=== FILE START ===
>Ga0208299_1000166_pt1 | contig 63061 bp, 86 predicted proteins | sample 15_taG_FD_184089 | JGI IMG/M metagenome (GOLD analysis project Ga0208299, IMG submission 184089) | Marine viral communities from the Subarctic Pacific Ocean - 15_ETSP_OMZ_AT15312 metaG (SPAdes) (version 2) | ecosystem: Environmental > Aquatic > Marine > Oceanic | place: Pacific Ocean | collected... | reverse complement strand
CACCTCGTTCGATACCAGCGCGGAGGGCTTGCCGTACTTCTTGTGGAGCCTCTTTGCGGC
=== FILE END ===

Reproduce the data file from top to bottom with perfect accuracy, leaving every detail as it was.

>Ga0208299_1000166_pt1 | contig 63061 bp, 86 predicted proteins | sample 15_taG_FD_184089 | JGI IMG/M metagenome (GOLD analysis project Ga0208299, IMG submission 184089) | Marine viral communities from the Subarctic Pacific Ocean - 15_ETSP_OMZ_AT15312 metaG (SPAdes) (version 2) | ecosystem: Environmental > Aquatic > Marine > Oceanic | place: Pacific Ocean | collected... | reverse complement strand
CACCTCGTTCGATACCAGCGCGGAGGGCTTGCCGTACTTCTTGTGGAGCCTCTTTGCGGC